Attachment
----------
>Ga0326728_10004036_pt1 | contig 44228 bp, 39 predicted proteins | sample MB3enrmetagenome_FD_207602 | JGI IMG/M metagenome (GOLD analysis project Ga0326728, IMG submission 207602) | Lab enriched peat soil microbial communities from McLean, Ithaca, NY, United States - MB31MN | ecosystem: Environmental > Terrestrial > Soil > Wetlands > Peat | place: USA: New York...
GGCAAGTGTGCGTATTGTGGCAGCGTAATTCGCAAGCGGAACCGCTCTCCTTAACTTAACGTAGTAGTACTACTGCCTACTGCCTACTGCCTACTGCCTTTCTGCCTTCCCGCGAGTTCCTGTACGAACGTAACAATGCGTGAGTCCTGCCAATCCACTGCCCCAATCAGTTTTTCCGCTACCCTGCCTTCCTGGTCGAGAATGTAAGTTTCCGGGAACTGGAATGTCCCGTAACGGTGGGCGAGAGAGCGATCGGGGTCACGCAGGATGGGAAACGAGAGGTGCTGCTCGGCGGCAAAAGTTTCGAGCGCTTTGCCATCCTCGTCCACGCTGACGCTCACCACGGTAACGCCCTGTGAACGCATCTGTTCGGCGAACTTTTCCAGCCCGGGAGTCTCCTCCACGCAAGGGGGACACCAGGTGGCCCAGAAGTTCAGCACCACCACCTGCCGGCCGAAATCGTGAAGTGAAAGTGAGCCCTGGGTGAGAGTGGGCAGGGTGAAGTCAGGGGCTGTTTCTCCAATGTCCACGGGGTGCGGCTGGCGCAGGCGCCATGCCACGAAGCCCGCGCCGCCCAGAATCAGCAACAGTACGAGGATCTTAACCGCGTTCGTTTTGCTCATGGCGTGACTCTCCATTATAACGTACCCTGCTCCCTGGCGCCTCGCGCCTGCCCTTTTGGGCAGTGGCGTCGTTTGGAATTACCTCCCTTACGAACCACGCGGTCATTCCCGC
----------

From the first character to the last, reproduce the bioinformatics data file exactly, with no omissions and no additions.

>Ga0326728_10004036_pt1 | contig 44228 bp, 39 predicted proteins | sample MB3enrmetagenome_FD_207602 | JGI IMG/M metagenome (GOLD analysis project Ga0326728, IMG submission 207602) | Lab enriched peat soil microbial communities from McLean, Ithaca, NY, United States - MB31MN | ecosystem: Environmental > Terrestrial > Soil > Wetlands > Peat | place: USA: New York...
GGCAAGTGTGCGTATTGTGGCAGCGTAATTCGCAAGCGGAACCGCTCTCCTTAACTTAACGTAGTAGTACTACTGCCTACTGCCTACTGCCTACTGCCTTTCTGCCTTCCCGCGAGTTCCTGTACGAACGTAACAATGCGTGAGTCCTGCCAATCCACTGCCCCAATCAGTTTTTCCGCTACCCTGCCTTCCTGGTCGAGAATGTAAGTTTCCGGGAACTGGAATGTCCCGTAACGGTGGGCGAGAGAGCGATCGGGGTCACGCAGGATGGGAAACGAGAGGTGCTGCTCGGCGGCAAAAGTTTCGAGCGCTTTGCCATCCTCGTCCACGCTGACGCTCACCACGGTAACGCCCTGTGAACGCATCTGTTCGGCGAACTTTTCCAGCCCGGGAGTCTCCTCCACGCAAGGGGGACACCAGGTGGCCCAGAAGTTCAGCACCACCACCTGCCGGCCGAAATCGTGAAGTGAAAGTGAGCCCTGGGTGAGAGTGGGCAGGGTGAAGTCAGGGGCTGTTTCTCCAATGTCCACGGGGTGCGGCTGGCGCAGGCGCCATGCCACGAAGCCCGCGCCGCCCAGAATCAGCAACAGTACGAGGATCTTAACCGCGTTCGTTTTGCTCATGGCGTGACTCTCCATTATAACGTACCCTGCTCCCTGGCGCCTCGCGCCTGCCCTTTTGGGCAGTGGCGTCGTTTGGAATTACCTCCCTTACGAACCACGCGGTCATTCCCGC